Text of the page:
Dejan Ivković, PhD

Dr. Dejan Ivković is a researcher and university lecturer from Toronto. Drawing in theory and method on sociolinguistics, linguistic anthropology, semiotics, discourse analysis, phenomenology, as well as variationist, computational and corpus linguistics, he explores linguistic diversity in both online and offline environments. His key contributions are conceptualization of the virtual linguistic landscape, a semiotic theory of multilingualism and in sociopragmatics of computer-mediated latinization in Serbian and Slavic. His current research concerns bialphabetism in Serbian and pedagogy of linguascaping focusing on multilingualism in the Greater Toronto Area. Dejan teaches literacy and sociolinguistics in the undergraduate and graduate programs at York University and the University of Toronto. 

Twitter. @linguascaping


Natasha Nguyen, BEd

Natasha Nguyen is a Core French teacher in the Peel District School Board focusing on French language acquisition for multilingual students in urban areas. She is currently completing her Master of Education at York University where she explores the intersecting effects of multiple language knowledge, language policies, and language attitudes on student identity and learning. She uses her education and classroom experience, coupled with her personal language experience growing up Ecuadorian and Vietnamese, to inform her current teaching practices and her research interests. In the future, she plans on creating a teaching resource for French Educators that addresses cultural and linguistic pluralism in the classroom.

Lurd Shamoon, BEd

Graduated from York University in 2017 with a Bachelor of Arts and Education. She is currently completing her second year of her master’s degree with an emphasis on language and literacy education. As an aspiring researcher and educator, she is interested in exploring how writing can be an expression of identity. She is currently focusing on the study and development of writing skills among students in transition from secondary education into postsecondary education. As an Iraqi-Canadian, and someone who is fluent in Assyrian, her experiences with language acquisition and multiculturalism have influenced both her aspirations and her plans for future research.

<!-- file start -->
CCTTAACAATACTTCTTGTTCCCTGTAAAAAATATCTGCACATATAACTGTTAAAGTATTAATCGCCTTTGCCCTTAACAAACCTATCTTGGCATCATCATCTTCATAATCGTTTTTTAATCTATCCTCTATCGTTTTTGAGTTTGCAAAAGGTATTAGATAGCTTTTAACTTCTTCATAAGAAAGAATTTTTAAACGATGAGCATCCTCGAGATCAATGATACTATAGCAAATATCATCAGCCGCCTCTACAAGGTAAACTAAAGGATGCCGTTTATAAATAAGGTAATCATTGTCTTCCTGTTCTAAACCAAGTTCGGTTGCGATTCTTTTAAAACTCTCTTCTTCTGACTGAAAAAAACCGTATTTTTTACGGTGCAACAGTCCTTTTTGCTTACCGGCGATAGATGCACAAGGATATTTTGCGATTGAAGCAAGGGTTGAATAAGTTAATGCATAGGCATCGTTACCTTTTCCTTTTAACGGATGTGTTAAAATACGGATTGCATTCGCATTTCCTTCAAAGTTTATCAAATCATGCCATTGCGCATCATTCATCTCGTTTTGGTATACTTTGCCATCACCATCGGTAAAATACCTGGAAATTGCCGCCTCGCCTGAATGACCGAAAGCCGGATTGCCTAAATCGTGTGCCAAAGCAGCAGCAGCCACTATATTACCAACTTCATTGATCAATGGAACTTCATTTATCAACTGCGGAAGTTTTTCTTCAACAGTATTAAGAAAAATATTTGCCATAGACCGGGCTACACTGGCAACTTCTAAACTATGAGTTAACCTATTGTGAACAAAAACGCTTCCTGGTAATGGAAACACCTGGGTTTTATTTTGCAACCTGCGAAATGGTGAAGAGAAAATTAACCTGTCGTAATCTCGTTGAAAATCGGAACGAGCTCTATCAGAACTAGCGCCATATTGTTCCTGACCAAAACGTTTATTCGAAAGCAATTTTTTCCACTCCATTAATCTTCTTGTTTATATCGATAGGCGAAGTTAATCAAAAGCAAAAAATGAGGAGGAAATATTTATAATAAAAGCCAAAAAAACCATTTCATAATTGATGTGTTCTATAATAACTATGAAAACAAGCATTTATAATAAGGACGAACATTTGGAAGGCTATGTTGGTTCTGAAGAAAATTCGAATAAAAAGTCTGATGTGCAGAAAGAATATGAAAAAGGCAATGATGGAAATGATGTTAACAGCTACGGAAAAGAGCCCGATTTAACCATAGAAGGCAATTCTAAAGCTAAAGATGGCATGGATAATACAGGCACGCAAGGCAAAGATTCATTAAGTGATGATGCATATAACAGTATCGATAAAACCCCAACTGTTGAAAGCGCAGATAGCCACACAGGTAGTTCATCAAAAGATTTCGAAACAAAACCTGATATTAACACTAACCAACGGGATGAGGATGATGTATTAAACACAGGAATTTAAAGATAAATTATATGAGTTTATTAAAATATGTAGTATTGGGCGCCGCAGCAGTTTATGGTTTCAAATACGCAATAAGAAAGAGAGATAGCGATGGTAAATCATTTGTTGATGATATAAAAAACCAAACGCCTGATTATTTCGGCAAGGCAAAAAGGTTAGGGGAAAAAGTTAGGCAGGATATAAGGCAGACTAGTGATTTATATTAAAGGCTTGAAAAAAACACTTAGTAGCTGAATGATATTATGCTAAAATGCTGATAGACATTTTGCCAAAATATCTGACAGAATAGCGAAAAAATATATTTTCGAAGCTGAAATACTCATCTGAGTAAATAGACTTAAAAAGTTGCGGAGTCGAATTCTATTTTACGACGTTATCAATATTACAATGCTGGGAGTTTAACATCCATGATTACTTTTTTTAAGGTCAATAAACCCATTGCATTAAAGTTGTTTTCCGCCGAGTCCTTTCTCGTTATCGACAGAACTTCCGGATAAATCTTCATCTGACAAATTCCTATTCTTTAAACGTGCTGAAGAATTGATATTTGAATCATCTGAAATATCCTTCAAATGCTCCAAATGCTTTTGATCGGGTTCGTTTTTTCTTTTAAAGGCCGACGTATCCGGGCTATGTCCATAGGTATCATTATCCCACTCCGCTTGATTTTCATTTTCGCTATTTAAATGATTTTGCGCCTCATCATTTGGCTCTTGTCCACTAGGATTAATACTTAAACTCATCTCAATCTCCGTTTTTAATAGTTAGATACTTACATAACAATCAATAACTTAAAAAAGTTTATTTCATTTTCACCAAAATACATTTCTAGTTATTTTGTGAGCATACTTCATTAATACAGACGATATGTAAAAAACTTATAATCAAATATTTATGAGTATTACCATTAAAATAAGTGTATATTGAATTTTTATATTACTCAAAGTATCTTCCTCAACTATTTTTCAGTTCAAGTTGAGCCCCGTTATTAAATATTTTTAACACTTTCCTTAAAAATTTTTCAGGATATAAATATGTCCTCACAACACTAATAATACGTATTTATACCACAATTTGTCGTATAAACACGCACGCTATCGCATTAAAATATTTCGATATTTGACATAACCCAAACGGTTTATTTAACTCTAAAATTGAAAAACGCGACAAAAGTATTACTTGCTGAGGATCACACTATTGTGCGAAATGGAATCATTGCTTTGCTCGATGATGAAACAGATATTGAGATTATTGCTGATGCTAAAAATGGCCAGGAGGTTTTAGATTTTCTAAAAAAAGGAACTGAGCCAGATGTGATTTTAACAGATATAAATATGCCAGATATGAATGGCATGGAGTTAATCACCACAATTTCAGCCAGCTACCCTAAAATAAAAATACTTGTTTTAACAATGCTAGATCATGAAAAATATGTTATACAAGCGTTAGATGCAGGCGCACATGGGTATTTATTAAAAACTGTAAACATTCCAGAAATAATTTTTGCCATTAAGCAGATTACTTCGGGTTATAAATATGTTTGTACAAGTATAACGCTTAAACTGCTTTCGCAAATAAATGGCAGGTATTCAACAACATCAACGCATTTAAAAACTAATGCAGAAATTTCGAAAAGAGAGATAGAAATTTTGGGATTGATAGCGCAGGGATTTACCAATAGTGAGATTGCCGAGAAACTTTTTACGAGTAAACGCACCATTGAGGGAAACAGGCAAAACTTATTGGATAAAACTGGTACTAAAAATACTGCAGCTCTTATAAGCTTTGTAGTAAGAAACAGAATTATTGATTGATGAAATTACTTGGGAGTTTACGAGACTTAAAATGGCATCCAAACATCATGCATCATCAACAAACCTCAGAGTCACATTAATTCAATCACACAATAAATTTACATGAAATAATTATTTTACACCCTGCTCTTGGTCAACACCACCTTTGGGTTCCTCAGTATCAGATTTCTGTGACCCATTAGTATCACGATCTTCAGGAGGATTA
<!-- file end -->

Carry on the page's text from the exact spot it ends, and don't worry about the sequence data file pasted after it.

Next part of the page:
James DeCristoforo, BEd 

A Master of Education student at York University specializing in Language and Literacy. His main research interests focus on education policy and knowledge mobilization, particularly in relation to pedagogical best practices for math and language education and the dissemination of this information to various educational stakeholders.

Jamie Arfin, MEd

Jame Arfin is an English professor at Humber College. Her research interests include adult and community education, additional language acquisition teaching and learning, arts in education in specific embodied learning and drama pedagogy, post-secondary education, and internationalization of higher education. As part of her Master’s degree in Education, she created a workshop based in drama pedagogy for adult immigrants and international students that aids in language acquisition and focuses on identity building and student empowerment. She is also currently involved in a project in which she is 'linguascaping' the city of Toronto which explores the agentive role language plays in place-making. 

Violetta Cupial, Med

An instructor at York University who primarily focuses on the development of International students' academic research and writing skills. As a researcher, she is interested in exploring the intersections between multiple language knowledge, migration experiences, and identity. As a Polish-Canadian woman who grew up in Poland, Germany, and finally migrated to Canada, her personal experiences with language learning and migration have had an impact on her graduate research. She continues to investigate the complexities and intersections of migratory experiences and linguistic identities of International students in the context of Canadian academia.